And of course, riding your bike on the trainer is safe for both you and your bike. You'll never be hit by a car (hopefully), allowing you to really zone out and just pedal. And when it's cold and dark, it is likely to be grimy, and riding indoors is more likely to keep your bike is great shape.
What Do I Need?
To get set up training this season, you will need some space, a bike, and a trainer. Most people will go for their road bike, because they tend to not use it during the winter. You can also use a mountain bike, gravel bike, or even your commuter; really, use whatever you're comfortable riding for an hour or more with. Most trainers are highly adaptable and can be used with just about any bike.
Next, we recommend some sort of trainer mat. Yoga mats are often too thin for a trainer and bike; we recommend going with something like a treadmill mat or one of Wahoo's own trainer mats. These are beneficial to prevent your bike from ruining your carpet, prevent slippage if ever and - particularly if you're anywhere that isn't a basement - absorb some of the noise vibrations that can emanate through your trainer space to the rest of your home.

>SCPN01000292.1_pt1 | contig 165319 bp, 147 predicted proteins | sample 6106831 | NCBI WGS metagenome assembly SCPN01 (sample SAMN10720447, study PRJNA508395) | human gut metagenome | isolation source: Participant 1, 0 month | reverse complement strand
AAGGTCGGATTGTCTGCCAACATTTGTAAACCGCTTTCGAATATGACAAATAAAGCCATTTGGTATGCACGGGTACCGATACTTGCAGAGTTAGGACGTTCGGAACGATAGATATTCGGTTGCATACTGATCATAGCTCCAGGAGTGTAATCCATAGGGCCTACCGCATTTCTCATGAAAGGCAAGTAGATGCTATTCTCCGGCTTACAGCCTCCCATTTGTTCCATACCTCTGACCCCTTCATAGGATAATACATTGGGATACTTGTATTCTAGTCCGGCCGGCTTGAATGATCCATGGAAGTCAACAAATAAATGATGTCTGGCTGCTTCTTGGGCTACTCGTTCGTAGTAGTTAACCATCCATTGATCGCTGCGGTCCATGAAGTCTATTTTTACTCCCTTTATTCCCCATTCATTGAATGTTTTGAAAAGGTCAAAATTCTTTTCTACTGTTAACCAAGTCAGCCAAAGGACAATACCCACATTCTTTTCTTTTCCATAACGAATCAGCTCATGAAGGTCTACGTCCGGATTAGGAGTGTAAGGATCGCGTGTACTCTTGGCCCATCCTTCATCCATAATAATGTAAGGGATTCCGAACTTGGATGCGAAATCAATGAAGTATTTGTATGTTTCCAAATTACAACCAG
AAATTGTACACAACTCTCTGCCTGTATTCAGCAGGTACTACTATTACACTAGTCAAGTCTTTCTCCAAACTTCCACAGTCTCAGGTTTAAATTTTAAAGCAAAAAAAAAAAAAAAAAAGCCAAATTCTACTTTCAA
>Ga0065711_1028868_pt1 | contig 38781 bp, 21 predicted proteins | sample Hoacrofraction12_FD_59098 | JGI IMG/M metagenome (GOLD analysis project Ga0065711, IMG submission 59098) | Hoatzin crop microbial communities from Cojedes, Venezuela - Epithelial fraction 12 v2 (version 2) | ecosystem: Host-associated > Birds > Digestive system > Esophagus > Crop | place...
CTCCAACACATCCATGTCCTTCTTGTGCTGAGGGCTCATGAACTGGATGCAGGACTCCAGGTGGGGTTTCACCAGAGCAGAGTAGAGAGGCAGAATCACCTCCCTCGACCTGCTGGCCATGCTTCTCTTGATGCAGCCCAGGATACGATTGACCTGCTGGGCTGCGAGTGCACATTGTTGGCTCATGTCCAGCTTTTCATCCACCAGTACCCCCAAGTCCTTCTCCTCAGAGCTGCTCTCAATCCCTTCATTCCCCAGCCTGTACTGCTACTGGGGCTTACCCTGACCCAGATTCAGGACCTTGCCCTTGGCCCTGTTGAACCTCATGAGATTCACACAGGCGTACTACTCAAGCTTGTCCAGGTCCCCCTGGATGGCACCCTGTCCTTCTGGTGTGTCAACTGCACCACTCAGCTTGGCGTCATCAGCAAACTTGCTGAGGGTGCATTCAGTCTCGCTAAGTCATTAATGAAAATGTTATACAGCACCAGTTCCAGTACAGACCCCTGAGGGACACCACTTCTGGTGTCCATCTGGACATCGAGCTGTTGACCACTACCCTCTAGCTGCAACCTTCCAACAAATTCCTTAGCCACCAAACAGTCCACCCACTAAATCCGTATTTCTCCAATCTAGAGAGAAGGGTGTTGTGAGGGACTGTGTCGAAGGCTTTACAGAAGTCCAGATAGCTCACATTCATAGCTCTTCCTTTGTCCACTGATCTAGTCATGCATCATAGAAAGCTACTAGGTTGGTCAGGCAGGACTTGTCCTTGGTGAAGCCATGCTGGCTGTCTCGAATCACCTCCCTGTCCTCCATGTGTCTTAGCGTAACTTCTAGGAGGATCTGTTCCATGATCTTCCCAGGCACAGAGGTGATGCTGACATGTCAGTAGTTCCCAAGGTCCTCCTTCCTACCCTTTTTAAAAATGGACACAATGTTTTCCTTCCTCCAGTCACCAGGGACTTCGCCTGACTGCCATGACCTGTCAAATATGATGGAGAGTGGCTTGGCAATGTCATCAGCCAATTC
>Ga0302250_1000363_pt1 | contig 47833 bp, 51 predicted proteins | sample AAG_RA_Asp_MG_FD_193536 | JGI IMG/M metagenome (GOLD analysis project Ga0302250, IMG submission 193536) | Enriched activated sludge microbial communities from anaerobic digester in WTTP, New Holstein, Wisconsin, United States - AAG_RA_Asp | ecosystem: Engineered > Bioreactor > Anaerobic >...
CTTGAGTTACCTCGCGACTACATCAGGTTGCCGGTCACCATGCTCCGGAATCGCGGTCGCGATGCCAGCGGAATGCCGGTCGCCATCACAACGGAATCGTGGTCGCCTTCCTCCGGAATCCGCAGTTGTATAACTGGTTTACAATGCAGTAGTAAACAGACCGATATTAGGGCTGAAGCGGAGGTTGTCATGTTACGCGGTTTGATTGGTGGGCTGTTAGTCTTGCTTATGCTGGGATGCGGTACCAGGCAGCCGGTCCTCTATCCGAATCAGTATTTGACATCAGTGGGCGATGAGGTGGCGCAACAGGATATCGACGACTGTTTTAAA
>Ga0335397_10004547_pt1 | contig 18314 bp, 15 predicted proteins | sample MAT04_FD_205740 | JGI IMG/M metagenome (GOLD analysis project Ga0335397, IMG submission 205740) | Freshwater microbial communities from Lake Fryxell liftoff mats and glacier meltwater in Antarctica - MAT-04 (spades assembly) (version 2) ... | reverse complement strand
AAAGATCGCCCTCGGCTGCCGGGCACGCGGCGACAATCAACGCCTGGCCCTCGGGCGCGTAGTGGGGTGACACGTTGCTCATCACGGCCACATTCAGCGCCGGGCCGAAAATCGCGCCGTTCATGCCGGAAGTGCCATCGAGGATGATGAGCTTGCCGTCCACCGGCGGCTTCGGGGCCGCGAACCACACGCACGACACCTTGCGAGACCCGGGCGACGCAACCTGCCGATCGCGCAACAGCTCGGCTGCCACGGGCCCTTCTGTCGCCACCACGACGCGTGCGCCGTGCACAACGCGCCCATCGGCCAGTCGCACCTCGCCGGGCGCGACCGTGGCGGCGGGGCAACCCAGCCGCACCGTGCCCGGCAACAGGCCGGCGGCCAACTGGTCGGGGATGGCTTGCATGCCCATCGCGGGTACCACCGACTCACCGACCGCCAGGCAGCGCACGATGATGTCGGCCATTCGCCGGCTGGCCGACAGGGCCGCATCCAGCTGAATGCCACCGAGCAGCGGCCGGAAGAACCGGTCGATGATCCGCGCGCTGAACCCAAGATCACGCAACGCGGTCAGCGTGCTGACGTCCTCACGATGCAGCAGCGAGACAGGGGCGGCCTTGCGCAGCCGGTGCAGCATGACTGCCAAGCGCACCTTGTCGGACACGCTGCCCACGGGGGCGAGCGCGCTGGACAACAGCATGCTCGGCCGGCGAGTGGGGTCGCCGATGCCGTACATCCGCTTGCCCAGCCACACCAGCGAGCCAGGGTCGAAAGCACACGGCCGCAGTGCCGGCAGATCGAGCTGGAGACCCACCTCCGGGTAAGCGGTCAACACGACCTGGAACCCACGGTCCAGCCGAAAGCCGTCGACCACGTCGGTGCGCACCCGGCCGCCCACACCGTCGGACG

You'll Need A Trainer
For all intents and purposes, there are two kinds of trainers: wheel-on and wheel-off trainers. The on-wheel trainers, also called resistance trainers, keep your wheel on but can eat up your tire depending on how much resistance you set in. They likely won't work with your mountain bike or bike with knobby tires without a tire swap. If you go this route, consider buying an inexpensive rear wheel, trainer tire, and cassette to keep wear down to a minimum. The Wahoo Kickr Snap trainer and Elite Tuo trainers are some of our favorites.